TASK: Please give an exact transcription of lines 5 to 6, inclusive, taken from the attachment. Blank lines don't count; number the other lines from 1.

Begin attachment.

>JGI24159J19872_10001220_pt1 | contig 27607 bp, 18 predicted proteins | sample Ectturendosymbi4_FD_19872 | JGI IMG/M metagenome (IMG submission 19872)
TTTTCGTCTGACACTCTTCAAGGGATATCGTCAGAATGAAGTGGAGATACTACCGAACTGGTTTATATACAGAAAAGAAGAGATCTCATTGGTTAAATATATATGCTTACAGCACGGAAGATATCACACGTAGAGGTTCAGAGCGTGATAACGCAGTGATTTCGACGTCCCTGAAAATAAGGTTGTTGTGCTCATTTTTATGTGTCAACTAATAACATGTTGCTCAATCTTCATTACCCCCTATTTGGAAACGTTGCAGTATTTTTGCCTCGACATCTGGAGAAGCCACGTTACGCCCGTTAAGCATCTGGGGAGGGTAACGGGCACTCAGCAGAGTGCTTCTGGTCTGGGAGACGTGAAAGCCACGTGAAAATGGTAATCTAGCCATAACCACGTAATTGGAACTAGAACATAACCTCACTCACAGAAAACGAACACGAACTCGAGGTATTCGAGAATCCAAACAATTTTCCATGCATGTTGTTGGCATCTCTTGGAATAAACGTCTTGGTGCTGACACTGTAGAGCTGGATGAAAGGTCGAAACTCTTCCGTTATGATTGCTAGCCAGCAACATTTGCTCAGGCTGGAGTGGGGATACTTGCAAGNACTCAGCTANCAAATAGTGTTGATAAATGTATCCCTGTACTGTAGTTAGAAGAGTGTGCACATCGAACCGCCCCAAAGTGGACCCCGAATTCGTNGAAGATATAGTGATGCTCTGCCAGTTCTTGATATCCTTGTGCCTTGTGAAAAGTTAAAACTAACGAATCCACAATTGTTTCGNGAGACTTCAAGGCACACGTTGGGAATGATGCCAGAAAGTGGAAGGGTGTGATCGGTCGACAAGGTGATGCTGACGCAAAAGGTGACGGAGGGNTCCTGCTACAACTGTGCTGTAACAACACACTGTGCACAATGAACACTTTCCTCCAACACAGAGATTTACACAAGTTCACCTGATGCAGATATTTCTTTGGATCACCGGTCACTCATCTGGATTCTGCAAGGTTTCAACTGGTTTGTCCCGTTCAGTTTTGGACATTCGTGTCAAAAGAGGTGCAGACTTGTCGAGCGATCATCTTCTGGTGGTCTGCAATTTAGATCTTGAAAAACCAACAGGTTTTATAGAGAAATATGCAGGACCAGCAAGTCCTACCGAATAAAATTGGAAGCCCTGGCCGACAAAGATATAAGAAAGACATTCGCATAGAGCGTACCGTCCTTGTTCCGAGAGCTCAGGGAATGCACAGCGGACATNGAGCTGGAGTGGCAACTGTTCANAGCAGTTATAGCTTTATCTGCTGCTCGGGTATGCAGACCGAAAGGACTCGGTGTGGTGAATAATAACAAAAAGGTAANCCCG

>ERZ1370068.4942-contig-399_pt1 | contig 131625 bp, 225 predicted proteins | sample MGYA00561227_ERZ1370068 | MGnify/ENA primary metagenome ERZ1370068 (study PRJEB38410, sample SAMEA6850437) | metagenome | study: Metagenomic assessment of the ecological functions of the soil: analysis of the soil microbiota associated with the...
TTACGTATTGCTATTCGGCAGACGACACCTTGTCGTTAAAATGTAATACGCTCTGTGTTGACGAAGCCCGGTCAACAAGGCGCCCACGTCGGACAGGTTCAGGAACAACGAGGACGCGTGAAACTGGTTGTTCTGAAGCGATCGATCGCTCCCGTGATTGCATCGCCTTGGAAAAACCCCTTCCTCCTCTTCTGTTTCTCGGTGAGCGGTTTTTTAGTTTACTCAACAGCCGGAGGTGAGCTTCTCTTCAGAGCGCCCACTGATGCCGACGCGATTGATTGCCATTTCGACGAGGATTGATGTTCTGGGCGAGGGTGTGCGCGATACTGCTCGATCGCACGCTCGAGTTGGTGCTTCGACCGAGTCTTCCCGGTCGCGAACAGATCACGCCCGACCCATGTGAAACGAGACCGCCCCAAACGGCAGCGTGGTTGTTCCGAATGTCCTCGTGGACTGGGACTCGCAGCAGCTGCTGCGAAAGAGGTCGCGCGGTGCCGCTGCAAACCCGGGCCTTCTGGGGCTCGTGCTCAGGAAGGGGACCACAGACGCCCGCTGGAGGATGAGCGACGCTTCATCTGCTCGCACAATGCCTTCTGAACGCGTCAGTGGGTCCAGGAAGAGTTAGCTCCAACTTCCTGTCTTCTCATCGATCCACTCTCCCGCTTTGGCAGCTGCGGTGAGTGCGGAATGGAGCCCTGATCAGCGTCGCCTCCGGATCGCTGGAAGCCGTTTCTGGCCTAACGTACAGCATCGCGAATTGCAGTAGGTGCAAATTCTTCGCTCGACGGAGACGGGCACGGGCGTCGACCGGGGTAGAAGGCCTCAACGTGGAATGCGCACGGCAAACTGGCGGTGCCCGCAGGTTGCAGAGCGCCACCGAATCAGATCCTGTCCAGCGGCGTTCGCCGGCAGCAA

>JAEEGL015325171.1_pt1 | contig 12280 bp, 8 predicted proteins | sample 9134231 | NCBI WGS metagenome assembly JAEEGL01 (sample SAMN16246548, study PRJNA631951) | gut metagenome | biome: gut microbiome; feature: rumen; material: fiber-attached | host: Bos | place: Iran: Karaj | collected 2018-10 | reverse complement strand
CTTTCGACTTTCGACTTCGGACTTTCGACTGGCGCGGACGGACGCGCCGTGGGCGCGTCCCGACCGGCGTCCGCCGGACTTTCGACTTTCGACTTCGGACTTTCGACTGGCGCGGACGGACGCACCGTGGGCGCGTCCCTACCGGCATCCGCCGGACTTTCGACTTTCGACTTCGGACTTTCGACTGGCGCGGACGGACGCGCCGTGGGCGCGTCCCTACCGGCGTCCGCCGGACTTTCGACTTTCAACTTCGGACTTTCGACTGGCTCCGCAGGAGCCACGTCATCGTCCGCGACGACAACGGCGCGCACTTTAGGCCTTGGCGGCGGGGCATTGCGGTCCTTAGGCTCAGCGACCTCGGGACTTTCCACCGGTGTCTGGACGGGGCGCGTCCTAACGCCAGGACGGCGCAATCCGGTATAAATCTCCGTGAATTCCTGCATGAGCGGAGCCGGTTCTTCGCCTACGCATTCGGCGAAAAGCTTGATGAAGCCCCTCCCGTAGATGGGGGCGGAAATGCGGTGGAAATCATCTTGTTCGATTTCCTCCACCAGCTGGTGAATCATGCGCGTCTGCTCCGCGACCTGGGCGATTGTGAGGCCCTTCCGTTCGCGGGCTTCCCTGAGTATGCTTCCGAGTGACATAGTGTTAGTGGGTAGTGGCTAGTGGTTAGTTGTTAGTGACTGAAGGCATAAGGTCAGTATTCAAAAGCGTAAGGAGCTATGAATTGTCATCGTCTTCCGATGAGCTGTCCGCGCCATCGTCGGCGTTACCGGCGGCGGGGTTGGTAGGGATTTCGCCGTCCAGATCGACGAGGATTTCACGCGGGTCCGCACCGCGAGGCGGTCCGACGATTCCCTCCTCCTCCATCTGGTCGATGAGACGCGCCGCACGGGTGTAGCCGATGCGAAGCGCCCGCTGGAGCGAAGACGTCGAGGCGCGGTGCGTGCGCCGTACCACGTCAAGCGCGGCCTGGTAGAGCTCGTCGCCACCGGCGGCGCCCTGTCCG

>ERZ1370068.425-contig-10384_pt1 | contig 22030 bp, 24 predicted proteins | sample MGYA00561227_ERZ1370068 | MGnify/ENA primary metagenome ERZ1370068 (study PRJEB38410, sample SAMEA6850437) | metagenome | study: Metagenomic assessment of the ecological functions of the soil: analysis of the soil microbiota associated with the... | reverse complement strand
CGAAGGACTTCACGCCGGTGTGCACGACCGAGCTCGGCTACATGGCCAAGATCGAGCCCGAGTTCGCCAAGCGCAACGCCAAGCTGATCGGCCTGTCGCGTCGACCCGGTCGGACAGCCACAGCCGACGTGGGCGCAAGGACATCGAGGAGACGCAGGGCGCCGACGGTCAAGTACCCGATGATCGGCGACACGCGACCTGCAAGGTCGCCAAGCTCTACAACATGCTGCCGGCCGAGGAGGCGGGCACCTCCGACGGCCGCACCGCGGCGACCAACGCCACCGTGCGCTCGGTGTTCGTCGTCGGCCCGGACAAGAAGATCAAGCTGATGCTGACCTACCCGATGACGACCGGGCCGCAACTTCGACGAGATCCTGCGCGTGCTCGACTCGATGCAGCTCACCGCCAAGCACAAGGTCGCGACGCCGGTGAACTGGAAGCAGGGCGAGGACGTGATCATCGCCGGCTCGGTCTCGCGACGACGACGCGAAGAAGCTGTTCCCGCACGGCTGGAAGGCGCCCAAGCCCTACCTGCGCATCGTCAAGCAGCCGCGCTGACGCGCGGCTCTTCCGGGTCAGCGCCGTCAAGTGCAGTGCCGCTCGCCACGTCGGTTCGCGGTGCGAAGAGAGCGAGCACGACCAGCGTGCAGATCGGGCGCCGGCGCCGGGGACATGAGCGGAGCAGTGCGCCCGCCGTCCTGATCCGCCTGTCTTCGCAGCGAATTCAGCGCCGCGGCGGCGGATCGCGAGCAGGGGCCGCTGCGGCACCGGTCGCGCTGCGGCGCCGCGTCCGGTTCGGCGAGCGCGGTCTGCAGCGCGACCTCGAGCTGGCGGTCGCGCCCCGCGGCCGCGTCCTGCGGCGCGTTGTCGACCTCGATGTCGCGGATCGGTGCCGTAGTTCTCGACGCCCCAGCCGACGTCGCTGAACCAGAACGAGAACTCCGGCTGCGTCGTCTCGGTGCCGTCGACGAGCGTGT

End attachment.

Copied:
>JAEEGL015325171.1_pt1 | contig 12280 bp, 8 predicted proteins | sample 9134231 | NCBI WGS metagenome assembly JAEEGL01 (sample SAMN16246548, study PRJNA631951) | gut metagenome | biome: gut microbiome; feature: rumen; material: fiber-attached | host: Bos | place: Iran: Karaj | collected 2018-10 | reverse complement strand
CTTTCGACTTTCGACTTCGGACTTTCGACTGGCGCGGACGGACGCGCCGTGGGCGCGTCCCGACCGGCGTCCGCCGGACTTTCGACTTTCGACTTCGGACTTTCGACTGGCGCGGACGGACGCACCGTGGGCGCGTCCCTACCGGCATCCGCCGGACTTTCGACTTTCGACTTCGGACTTTCGACTGGCGCGGACGGACGCGCCGTGGGCGCGTCCCTACCGGCGTCCGCCGGACTTTCGACTTTCAACTTCGGACTTTCGACTGGCTCCGCAGGAGCCACGTCATCGTCCGCGACGACAACGGCGCGCACTTTAGGCCTTGGCGGCGGGGCATTGCGGTCCTTAGGCTCAGCGACCTCGGGACTTTCCACCGGTGTCTGGACGGGGCGCGTCCTAACGCCAGGACGGCGCAATCCGGTATAAATCTCCGTGAATTCCTGCATGAGCGGAGCCGGTTCTTCGCCTACGCATTCGGCGAAAAGCTTGATGAAGCCCCTCCCGTAGATGGGGGCGGAAATGCGGTGGAAATCATCTTGTTCGATTTCCTCCACCAGCTGGTGAATCATGCGCGTCTGCTCCGCGACCTGGGCGATTGTGAGGCCCTTCCGTTCGCGGGCTTCCCTGAGTATGCTTCCGAGTGACATAGTGTTAGTGGGTAGTGGCTAGTGGTTAGTTGTTAGTGACTGAAGGCATAAGGTCAGTATTCAAAAGCGTAAGGAGCTATGAATTGTCATCGTCTTCCGATGAGCTGTCCGCGCCATCGTCGGCGTTACCGGCGGCGGGGTTGGTAGGGATTTCGCCGTCCAGATCGACGAGGATTTCACGCGGGTCCGCACCGCGAGGCGGTCCGACGATTCCCTCCTCCTCCATCTGGTCGATGAGACGCGCCGCACGGGTGTAGCCGATGCGAAGCGCCCGCTGGAGCGAAGACGTCGAGGCGCGGTGCGTGCGCCGTACCACGTCAAGCGCGGCCTGGTAGAGCTCGTCGCCACCGGCGGCGCCCTGTCCG